Q: How long does it take to get a to get a divorce case that was obtained on major fraud in front of the Maryland Supreme C
It has already been appealed but the majority of the evidence found after the fact.
An appeal from the circuit court goes first to the Appellate Court of Maryland (formerly called Court of Special Appeals). Although the Supreme Court of Maryland (formerly the Court of Appeals) has the discretion to take jurisdiction over an appeal pending before the Appellate Court, it rarely does so, and instead it is up to the party who is unhappy with the decision of the Appellate Court to ask leave of the Supreme Court to hear an appeal from the adverse decision. The way you do that is, after the Appellate Court issues its decision, you file a petition for writ of certiorari to the Supreme Court, which then decides whether to grant the writ. If the writ is granted, then you can proceed. Cases appealed to the Appellate Court can take 9-12 months before oral argument is completed, and then 3 or more months for a decision. Petitions for writ of certiorari could take 3-6 months to be decided, or more, then briefing and oral argument schedules can take another 8-12 months, depending on case loads. Convincing the Supreme Court to hear your case is not easy, because you must convince them in your petition for writ of certiorari that your issue is either one of unsettled law breaking new and important ground, or momentous in its scope in terms of legal impact going forward, and their direction is needed to help the lower courts rule on the issue; or that the Appellate and circuit court decisions were so egregious in their application of existing laws that a miscarriage of justice has occurred that needs to be corrected.
Attempting to oveturn a judgment "obtained by fraud" depends on the nature of the fraud, and if it is based simply on the fact that your opponent lied or withheld evidence, or submitted forged or false evidence, and you only found that out or proof of it after the trial, then you will lose. The time to test a party's false claims and false evidence or failure to provide discovery, is at or before the trial, using the discovery rules and and procedural tools available by filing motions to compel evidence and subpoena of third party sources of evidence to contradict the false claims. A party's "fraud" during the pre-trial and trial phases of the case are deemed "intrinsic" to the litigation process itself, and once the gavel falls on the final judgment after the trial concludes, may not be used to overturn the judgment or seek a new trial. It is up to the parties to prove their cases, and to dispove their opponent's cases, at trial. Once that process plays out, and judgment is entered, that's it. There can't be endless re-trials each time new evidence comes to light.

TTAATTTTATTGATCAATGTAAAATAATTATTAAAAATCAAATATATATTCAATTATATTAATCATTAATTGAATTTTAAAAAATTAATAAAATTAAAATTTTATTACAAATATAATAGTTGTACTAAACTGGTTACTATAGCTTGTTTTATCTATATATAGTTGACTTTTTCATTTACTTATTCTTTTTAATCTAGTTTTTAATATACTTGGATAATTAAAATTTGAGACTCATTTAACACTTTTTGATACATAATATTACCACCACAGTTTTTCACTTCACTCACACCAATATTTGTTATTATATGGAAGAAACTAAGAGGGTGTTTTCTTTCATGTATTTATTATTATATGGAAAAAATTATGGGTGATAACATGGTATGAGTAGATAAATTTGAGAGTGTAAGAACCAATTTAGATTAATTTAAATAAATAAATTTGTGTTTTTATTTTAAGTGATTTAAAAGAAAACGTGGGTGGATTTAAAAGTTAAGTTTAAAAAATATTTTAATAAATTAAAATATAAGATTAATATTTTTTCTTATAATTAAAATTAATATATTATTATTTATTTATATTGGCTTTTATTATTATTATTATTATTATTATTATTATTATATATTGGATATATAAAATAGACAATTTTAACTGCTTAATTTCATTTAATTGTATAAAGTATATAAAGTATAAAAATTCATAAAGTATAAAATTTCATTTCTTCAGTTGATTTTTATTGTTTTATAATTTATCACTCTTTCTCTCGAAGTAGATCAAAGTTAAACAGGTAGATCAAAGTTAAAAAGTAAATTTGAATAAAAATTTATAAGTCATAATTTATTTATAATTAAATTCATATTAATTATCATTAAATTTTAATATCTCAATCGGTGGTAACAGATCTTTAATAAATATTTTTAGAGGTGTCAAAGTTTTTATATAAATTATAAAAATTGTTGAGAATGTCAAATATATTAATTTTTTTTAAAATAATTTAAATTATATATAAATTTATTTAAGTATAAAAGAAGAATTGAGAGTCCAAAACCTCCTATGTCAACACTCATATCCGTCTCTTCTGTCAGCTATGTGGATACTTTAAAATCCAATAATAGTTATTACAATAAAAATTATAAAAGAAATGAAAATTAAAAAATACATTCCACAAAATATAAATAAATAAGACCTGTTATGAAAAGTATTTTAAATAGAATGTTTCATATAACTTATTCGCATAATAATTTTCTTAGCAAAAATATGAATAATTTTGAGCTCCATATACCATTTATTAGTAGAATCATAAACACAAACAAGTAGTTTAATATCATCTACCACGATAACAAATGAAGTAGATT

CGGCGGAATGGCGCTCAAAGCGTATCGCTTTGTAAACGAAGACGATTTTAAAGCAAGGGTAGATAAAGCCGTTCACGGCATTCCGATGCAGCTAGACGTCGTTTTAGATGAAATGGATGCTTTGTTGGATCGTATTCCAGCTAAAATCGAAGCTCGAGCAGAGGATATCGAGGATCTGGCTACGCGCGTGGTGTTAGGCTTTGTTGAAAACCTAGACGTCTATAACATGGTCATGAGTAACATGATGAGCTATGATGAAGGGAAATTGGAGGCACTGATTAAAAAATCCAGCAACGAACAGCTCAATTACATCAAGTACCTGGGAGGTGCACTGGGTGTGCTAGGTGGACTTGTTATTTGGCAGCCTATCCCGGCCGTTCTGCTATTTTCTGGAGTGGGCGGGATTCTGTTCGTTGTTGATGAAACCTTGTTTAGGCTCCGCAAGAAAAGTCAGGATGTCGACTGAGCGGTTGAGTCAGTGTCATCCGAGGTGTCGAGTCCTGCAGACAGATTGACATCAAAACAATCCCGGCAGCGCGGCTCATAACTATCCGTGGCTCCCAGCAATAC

The only type of fraud that can overturn a judgment is "extrinsic" fraud--that is fraud not about the evidence or testimony or nature of the case; rather, it is fraud that prevents an adversarial trial when it keeps a party ignorant of the action and prevents them from presenting their case (such as, filing suit and claiming the defendant was served by filing a false affidavit of service, then obtaining a default judgment against them when they never knew a case was pending; or "settling" the case before trial, and telling the other party the case will be dismissed based on the settlement so they do not appear in court, then proceeding to trial without them knowing). Extrinsic fraud is very rare, and unlikely to be the type of fraud your case involves, but you provide few details. It is not "extrinsic" fraud merely because you didn't know about certain evidence your opponent fraudulently kept secret from you that now proves they lied.
Maryland appellate opinions are legion on this issue, precedent after precedent repeating the same rationale upholding the extrinsic/intrinsic fraud rule for over a century, and the law is entrenched. Not an issue the Supreme Court is likely to view as needing revision, and reversal of 100 years of precedent. No matter how egregiously your opponent lied.
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